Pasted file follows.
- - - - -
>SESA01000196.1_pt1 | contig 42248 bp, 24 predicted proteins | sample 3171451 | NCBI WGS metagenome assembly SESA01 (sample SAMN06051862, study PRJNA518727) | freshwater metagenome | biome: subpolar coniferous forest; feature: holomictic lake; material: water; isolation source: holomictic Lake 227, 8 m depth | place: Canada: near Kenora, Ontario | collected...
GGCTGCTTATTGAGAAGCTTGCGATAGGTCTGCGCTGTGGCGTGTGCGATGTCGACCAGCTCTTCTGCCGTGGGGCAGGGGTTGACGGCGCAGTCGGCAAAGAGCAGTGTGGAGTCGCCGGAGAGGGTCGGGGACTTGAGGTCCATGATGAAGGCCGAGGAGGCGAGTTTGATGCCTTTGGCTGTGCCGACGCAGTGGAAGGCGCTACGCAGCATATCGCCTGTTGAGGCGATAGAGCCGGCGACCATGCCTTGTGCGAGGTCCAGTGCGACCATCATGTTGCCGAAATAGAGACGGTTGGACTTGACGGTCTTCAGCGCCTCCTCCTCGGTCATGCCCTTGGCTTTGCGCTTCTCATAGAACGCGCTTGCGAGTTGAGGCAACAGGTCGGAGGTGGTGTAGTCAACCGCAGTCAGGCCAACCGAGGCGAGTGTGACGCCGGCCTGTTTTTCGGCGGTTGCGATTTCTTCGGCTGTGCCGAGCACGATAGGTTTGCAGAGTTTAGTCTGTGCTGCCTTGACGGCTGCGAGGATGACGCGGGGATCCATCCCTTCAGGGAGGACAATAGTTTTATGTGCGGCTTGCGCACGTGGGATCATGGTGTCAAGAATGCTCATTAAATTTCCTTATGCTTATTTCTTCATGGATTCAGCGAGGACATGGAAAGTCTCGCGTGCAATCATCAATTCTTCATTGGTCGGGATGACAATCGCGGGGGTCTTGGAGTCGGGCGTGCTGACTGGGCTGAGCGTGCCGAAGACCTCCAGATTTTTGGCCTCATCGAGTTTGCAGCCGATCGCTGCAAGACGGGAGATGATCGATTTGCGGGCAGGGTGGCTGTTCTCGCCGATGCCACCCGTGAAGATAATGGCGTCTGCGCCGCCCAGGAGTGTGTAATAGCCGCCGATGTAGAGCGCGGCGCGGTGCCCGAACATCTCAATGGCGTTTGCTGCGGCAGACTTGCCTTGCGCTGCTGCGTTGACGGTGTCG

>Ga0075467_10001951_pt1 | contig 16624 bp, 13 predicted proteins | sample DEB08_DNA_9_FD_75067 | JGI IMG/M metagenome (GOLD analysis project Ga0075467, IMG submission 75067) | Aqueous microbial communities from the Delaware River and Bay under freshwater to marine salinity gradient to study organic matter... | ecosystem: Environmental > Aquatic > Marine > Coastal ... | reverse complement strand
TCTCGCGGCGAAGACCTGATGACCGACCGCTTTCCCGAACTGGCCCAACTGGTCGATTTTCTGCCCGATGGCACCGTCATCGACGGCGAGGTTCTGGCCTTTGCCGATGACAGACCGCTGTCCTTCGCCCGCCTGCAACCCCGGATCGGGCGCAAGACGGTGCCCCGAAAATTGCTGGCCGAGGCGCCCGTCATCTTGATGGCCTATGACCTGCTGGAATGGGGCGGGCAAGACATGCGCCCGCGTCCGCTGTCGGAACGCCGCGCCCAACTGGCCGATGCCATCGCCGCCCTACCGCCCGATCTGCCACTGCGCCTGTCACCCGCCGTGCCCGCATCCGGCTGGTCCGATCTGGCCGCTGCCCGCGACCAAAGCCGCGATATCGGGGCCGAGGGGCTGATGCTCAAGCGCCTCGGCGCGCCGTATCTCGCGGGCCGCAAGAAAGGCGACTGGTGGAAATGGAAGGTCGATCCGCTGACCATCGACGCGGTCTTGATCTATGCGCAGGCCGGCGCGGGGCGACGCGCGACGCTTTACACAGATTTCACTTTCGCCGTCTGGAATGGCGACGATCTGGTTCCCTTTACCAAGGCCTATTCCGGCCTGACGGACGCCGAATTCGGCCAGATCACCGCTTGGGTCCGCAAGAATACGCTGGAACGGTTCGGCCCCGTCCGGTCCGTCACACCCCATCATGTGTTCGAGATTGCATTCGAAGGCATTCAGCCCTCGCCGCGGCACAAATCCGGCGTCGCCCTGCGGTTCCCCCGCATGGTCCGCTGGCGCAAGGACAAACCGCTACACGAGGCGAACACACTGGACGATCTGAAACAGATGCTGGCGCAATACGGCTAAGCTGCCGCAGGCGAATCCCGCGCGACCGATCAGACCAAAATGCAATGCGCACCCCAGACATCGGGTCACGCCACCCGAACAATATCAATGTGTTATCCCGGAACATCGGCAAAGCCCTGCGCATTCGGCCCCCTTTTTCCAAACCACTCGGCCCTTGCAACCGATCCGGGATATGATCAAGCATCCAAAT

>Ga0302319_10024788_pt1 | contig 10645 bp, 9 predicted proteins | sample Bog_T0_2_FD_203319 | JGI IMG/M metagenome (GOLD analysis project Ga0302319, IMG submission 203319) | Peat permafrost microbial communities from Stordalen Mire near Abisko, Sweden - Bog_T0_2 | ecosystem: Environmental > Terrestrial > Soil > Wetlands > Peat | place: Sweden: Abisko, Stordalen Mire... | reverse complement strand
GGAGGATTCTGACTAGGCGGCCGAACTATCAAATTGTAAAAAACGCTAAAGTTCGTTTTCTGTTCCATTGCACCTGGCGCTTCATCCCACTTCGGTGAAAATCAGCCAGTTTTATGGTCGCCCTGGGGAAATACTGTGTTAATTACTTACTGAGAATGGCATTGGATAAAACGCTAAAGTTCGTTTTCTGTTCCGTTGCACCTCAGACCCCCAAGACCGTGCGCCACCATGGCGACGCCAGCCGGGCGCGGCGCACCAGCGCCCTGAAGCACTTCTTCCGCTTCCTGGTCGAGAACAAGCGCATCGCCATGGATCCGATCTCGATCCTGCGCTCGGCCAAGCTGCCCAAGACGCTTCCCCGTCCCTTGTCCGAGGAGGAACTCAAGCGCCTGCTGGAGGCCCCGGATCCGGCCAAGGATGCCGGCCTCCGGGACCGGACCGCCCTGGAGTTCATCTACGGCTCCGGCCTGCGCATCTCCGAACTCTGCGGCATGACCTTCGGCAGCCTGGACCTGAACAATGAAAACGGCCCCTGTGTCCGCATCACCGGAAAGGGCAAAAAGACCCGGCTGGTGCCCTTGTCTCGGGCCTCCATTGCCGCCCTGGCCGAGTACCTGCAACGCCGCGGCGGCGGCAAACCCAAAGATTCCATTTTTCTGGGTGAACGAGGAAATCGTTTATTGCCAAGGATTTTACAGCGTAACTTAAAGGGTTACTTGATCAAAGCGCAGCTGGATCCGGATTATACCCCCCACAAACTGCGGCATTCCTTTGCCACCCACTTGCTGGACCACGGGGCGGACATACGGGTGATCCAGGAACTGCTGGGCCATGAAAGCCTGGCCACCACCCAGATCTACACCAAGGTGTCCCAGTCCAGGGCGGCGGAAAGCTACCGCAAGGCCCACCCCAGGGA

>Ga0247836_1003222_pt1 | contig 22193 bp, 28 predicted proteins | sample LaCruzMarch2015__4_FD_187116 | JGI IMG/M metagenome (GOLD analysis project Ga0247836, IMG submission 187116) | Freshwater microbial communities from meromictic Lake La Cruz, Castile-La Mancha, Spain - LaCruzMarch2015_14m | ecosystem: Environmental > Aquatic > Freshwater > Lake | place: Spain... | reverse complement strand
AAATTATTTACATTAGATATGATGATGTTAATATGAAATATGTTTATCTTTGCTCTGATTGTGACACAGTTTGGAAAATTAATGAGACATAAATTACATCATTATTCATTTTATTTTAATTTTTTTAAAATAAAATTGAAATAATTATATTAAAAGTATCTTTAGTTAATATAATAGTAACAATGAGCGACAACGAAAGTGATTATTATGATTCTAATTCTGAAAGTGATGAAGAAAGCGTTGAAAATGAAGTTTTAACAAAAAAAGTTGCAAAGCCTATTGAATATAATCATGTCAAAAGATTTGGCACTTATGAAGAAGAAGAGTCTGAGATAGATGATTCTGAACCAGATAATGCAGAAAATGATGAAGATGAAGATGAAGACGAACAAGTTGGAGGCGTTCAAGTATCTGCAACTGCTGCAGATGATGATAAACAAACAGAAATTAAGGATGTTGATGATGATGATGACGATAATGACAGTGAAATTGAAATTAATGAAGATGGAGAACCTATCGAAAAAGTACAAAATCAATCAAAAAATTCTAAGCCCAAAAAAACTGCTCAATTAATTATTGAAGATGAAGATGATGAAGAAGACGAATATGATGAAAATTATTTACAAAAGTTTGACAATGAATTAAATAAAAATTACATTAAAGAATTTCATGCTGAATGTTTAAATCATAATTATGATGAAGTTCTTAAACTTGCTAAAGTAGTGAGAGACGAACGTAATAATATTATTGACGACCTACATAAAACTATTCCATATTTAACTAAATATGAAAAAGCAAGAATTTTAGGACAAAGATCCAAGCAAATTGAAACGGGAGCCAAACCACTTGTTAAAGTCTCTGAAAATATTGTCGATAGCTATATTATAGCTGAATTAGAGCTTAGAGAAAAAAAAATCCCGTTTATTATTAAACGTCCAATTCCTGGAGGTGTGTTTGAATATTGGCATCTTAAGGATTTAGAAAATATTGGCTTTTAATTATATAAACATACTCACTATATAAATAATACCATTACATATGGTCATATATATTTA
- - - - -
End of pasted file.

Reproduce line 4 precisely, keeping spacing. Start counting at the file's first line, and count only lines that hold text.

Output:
TCTCGCGGCGAAGACCTGATGACCGACCGCTTTCCCGAACTGGCCCAACTGGTCGATTTTCTGCCCGATGGCACCGTCATCGACGGCGAGGTTCTGGCCTTTGCCGATGACAGACCGCTGTCCTTCGCCCGCCTGCAACCCCGGATCGGGCGCAAGACGGTGCCCCGAAAATTGCTGGCCGAGGCGCCCGTCATCTTGATGGCCTATGACCTGCTGGAATGGGGCGGGCAAGACATGCGCCCGCGTCCGCTGTCGGAACGCCGCGCCCAACTGGCCGATGCCATCGCCGCCCTACCGCCCGATCTGCCACTGCGCCTGTCACCCGCCGTGCCCGCATCCGGCTGGTCCGATCTGGCCGCTGCCCGCGACCAAAGCCGCGATATCGGGGCCGAGGGGCTGATGCTCAAGCGCCTCGGCGCGCCGTATCTCGCGGGCCGCAAGAAAGGCGACTGGTGGAAATGGAAGGTCGATCCGCTGACCATCGACGCGGTCTTGATCTATGCGCAGGCCGGCGCGGGGCGACGCGCGACGCTTTACACAGATTTCACTTTCGCCGTCTGGAATGGCGACGATCTGGTTCCCTTTACCAAGGCCTATTCCGGCCTGACGGACGCCGAATTCGGCCAGATCACCGCTTGGGTCCGCAAGAATACGCTGGAACGGTTCGGCCCCGTCCGGTCCGTCACACCCCATCATGTGTTCGAGATTGCATTCGAAGGCATTCAGCCCTCGCCGCGGCACAAATCCGGCGTCGCCCTGCGGTTCCCCCGCATGGTCCGCTGGCGCAAGGACAAACCGCTACACGAGGCGAACACACTGGACGATCTGAAACAGATGCTGGCGCAATACGGCTAAGCTGCCGCAGGCGAATCCCGCGCGACCGATCAGACCAAAATGCAATGCGCACCCCAGACATCGGGTCACGCCACCCGAACAATATCAATGTGTTATCCCGGAACATCGGCAAAGCCCTGCGCATTCGGCCCCCTTTTTCCAAACCACTCGGCCCTTGCAACCGATCCGGGATATGATCAAGCATCCAAAT